Forests are distinguished by tall trees and a closed-canopy. Little light penetrates to the forest floor in mature stands, resulting in a fairly sparse understory of plants. Kenya has several types of forest, including coastal, mangrove, mountain and upland, bamboo, the equatorial forests of Kakamega and plantation forests. Forests vary not only in composition but also cover,
Kenya has 3.5 million ha of forests, including indigenous forests, open woodlands, and plantations, and an additional 24.6 million ha of ‘bushland’. These are highly fragmented and degraded forests patches. An estimated 10 per cent of the original wet montane forest remains. Much of the forest cover was lost in the early stages of expanding human cultivation that began some 2,000 years ago and accelerated with the fivefold increase in population, and extensive agricultural expansion since the early 1900s. The demand for timber, fibre and fuelwood spawned by Kenya’s economic growth over the last half century, coupled with an insufficient forest plantation, settlement schemes, and illegal farming and herding, greatly accelerated forest loss and degradation.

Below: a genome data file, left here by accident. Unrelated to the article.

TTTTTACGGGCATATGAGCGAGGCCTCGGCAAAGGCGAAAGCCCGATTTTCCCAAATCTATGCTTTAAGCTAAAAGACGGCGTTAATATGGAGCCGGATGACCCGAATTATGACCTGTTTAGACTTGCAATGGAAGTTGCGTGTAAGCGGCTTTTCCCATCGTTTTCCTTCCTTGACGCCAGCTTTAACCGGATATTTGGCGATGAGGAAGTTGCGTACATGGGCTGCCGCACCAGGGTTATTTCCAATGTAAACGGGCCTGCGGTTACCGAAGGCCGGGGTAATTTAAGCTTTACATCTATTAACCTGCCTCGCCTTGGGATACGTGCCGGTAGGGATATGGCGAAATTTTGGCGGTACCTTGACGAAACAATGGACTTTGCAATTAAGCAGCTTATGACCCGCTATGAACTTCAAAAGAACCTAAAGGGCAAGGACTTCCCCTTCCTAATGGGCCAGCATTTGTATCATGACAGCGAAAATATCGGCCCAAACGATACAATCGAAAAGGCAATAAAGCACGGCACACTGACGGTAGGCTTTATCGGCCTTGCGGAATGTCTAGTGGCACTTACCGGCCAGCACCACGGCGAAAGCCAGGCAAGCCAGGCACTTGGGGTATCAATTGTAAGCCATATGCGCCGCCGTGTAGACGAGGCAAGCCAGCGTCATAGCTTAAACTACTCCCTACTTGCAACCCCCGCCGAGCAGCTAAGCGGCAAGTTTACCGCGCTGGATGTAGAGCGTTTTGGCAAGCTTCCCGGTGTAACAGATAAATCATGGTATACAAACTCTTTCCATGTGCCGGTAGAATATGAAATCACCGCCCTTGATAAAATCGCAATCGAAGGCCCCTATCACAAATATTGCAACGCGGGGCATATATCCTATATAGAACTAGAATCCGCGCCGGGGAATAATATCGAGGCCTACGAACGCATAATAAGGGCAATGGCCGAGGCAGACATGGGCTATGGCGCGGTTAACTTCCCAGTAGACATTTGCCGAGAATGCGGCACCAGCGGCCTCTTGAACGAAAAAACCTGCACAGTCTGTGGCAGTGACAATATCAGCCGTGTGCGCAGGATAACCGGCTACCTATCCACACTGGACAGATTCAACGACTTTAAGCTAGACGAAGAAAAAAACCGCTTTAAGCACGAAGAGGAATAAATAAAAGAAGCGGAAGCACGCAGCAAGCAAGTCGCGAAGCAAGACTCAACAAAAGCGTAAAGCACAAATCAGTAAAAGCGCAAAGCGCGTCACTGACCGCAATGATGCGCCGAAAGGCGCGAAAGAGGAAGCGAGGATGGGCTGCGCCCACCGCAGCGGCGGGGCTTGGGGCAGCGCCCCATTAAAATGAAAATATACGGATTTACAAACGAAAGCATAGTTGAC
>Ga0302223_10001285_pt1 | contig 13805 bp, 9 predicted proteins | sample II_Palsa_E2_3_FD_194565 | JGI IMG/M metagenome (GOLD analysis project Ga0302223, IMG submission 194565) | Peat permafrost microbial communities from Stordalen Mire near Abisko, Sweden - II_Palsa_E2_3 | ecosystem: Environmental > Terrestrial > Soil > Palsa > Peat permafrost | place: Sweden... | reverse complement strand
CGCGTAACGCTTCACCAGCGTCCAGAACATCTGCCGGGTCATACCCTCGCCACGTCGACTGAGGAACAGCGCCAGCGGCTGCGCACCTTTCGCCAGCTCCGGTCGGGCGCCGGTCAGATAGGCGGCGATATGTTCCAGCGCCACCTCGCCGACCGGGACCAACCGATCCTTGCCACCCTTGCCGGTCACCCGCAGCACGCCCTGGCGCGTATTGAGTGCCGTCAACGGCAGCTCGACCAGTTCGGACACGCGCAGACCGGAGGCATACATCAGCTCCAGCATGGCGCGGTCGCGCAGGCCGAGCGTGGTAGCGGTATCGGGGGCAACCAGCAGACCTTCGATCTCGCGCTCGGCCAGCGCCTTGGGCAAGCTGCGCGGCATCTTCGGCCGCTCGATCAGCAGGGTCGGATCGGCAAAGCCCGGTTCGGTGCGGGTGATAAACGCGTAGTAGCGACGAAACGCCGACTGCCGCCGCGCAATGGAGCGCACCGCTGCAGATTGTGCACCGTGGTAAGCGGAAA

Importance of Forest
Forests provide important ecological services in the way of water catchment, spring and river flow, regulation of nutrient cycling, and erosion and flood abatement. Forests have been called the lungs of the Earth and account for a quarter of all carbon capture that, in an age of fossil fuel combustion, is important in moderating global warming. Forests are the richest of all ecosystems in terms of plant and animal species, accounting for a quarter of all biodiversity. Kenya’s forests are not only rich in species, but also harbour many endemic animals and plants. Food, building materials, fuelwood, medicinal plants and animals, a refuge from drought for pastoralists and a place of spiritual, cultural and ceremonial significance are some of the many values ascribed to forests. The Mijikenda of coastal Kenya conserve kayas, forest patches of special ancestral and spiritual importance to their identity. As a nation, Kenya has placed a high value on forests as water catchments and symbols of its commitment to conservation and climate change mitigation. The constitution sets a goal of attaining 10 per cent forest cover countrywide. Forests have also become important to Kenya’s tourism industry and to meet the growing demand for outdoor recreation, nature walks, education and research.